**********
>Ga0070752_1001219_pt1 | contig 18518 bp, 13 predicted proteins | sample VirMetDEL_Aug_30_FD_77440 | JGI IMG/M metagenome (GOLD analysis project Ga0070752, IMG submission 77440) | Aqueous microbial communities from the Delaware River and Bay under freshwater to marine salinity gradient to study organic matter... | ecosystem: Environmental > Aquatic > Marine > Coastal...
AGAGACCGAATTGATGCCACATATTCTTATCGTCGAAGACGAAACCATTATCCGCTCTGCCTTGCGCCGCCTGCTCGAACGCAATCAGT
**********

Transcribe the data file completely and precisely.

>Ga0070752_1001219_pt1 | contig 18518 bp, 13 predicted proteins | sample VirMetDEL_Aug_30_FD_77440 | JGI IMG/M metagenome (GOLD analysis project Ga0070752, IMG submission 77440) | Aqueous microbial communities from the Delaware River and Bay under freshwater to marine salinity gradient to study organic matter... | ecosystem: Environmental > Aquatic > Marine > Coastal...
AGAGACCGAATTGATGCCACATATTCTTATCGTCGAAGACGAAACCATTATCCGCTCTGCCTTGCGCCGCCTGCTCGAACGCAATCAGT